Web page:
If our solar system some how captured a rogue planet, and it orbited the sun in the opposite direction to all the other planets,

what major affect would it have on the stability, would its drag cause all the other planets to slow down ?

could it be possible for it to be sustained at all ?


2 Answers 2


Totally dependent on the details. A rogue planet could be any mass from Pluto to 10 Jupiter masses - quite different gravitationally.

And exactly what it's trajectory was makes a huge difference. If it came barreling into the inner system it could cause chaos, particularly a large body.

It would certainly have to pass thought the Oort cloud and possibly the Kuiper Belt. Any appreciable mass doing would disturb many, many objects which have the potential to fall into the inner solar system (or not). So that alone could be dangerous for us (or not). It's a dice throw - quite random from our point of view.

Stable is relative. If it disturbed orbits in such a way that in a hundred thousand years Earth would become uninhabitable that might be not too bad - a lot can happen to a species in that time scale, especially one armed with nukes. :-) So this isn't a question with a single answer.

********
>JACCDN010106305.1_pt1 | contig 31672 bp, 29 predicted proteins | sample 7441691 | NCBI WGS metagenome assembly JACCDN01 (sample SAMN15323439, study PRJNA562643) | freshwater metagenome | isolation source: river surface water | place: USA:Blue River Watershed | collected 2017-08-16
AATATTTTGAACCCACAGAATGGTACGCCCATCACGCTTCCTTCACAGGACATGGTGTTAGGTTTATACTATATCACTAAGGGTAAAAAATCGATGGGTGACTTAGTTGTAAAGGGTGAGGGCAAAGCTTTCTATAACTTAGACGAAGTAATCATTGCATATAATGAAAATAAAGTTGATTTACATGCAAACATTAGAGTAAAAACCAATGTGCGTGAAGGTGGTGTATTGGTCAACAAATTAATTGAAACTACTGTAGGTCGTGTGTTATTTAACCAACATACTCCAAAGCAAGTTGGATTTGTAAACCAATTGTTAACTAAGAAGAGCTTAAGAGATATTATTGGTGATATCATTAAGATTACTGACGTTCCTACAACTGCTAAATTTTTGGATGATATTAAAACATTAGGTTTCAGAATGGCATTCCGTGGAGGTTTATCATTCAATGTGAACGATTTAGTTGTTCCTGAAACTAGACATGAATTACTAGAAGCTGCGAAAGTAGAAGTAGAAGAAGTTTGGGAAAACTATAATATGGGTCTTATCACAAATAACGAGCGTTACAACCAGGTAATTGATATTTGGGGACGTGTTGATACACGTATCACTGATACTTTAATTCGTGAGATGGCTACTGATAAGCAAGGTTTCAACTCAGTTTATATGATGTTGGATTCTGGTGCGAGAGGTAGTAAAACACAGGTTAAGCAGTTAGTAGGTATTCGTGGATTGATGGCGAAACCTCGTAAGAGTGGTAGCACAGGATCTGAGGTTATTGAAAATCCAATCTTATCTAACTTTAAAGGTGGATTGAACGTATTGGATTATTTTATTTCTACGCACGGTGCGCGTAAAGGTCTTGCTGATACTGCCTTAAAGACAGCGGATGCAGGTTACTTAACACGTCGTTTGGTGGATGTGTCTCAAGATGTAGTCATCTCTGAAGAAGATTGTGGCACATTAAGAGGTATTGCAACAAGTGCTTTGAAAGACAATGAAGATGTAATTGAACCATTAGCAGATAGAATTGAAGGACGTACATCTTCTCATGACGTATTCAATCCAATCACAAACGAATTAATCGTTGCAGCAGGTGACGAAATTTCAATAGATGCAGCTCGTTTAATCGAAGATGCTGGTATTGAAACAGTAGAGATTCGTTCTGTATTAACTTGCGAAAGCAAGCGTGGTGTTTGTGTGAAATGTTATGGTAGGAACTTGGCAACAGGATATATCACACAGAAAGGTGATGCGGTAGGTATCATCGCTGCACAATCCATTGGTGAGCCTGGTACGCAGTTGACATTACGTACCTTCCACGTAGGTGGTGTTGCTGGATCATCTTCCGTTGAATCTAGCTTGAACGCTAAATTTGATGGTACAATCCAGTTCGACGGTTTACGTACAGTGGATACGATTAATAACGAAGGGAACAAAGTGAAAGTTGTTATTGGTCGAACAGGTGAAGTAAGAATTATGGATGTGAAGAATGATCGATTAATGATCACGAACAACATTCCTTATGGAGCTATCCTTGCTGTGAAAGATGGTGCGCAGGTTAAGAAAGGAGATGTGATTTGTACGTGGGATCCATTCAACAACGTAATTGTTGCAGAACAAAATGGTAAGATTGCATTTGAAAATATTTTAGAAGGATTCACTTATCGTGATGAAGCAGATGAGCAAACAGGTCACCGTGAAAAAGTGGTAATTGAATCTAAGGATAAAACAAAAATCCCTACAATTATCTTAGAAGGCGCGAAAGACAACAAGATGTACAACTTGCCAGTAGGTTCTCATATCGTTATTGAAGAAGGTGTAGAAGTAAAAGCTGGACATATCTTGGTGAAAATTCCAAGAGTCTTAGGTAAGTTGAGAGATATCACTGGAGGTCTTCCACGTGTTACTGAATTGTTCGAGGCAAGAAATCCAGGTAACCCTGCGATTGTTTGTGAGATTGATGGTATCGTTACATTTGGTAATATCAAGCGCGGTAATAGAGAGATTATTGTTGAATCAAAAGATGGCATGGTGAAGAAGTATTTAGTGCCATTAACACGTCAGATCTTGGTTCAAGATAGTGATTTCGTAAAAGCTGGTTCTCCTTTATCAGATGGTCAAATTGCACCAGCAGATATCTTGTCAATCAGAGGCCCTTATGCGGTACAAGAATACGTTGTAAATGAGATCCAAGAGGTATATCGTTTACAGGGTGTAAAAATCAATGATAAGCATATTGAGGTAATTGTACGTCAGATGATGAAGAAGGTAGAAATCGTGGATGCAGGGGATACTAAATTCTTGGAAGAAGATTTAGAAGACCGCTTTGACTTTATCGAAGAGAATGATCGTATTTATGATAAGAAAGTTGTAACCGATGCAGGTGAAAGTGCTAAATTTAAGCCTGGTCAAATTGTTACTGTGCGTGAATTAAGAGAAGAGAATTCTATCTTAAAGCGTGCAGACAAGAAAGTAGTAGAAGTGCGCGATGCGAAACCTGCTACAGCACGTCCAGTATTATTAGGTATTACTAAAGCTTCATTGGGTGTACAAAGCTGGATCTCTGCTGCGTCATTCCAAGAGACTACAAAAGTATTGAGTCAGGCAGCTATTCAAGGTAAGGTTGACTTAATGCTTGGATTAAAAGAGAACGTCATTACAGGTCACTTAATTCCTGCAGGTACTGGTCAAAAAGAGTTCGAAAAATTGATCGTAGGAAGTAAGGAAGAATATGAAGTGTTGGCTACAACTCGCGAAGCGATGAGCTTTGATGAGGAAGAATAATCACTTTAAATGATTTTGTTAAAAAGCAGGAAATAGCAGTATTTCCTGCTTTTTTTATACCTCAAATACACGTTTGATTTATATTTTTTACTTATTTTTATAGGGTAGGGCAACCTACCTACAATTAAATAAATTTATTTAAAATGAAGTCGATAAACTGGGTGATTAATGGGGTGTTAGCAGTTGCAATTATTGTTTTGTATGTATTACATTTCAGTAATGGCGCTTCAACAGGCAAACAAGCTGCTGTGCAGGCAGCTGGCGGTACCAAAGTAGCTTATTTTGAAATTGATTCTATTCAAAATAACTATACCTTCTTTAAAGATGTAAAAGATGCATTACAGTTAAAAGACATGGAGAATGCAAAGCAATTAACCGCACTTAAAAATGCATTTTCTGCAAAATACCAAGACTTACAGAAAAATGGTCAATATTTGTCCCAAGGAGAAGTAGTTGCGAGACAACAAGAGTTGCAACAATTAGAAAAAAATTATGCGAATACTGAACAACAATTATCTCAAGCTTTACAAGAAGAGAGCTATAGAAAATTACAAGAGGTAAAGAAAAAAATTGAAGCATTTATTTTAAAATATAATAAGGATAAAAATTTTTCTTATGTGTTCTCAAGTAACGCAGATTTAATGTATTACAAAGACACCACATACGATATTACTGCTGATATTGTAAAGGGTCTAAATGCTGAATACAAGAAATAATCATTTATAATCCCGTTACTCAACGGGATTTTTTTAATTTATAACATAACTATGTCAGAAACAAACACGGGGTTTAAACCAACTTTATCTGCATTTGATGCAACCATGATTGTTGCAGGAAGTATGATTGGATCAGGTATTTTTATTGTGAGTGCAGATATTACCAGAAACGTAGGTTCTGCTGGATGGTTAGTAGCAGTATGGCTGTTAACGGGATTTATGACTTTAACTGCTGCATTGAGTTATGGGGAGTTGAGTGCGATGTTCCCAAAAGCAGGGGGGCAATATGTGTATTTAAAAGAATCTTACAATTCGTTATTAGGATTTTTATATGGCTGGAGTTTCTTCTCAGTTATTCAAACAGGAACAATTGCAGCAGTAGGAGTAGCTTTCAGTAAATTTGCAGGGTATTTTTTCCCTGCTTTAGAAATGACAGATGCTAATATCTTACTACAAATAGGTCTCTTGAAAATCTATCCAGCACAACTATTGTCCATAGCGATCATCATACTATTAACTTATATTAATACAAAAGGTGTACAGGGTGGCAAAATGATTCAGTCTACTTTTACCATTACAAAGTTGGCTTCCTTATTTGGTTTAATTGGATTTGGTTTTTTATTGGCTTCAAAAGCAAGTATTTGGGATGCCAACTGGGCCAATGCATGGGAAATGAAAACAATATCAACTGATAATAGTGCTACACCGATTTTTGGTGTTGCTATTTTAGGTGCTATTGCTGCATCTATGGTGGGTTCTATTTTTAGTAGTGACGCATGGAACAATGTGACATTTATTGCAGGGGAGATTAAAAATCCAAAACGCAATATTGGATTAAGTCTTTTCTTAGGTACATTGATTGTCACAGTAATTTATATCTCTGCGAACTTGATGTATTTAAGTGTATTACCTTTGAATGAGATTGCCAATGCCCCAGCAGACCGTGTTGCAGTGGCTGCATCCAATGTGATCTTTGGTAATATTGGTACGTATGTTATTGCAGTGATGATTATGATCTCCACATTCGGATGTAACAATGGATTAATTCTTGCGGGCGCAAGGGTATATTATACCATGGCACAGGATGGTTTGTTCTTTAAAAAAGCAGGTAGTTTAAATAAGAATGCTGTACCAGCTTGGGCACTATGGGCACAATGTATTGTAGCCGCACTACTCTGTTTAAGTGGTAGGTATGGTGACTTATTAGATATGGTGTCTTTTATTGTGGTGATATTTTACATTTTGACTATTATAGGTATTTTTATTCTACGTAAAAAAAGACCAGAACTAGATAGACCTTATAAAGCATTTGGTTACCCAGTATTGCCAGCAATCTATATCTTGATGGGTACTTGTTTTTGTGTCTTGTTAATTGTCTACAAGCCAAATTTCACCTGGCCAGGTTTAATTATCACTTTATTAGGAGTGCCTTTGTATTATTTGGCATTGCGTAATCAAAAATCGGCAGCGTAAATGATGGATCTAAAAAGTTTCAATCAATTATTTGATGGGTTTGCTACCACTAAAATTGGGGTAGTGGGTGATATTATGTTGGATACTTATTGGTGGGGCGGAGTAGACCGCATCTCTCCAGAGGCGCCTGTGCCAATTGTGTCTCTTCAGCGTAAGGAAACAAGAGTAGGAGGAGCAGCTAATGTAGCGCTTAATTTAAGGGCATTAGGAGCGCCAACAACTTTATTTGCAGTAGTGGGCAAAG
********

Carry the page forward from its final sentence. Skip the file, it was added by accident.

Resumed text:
Answering one question: gravitational drag is primarily a function of where the two bodies are. This means that any time one planet "lags" another the lead planet is slowed slightly by the gravitational pull. A planet in retrograde orbit would simply reverse the portions of relative orbital position where gravity slows or accelerates each planet's speed.


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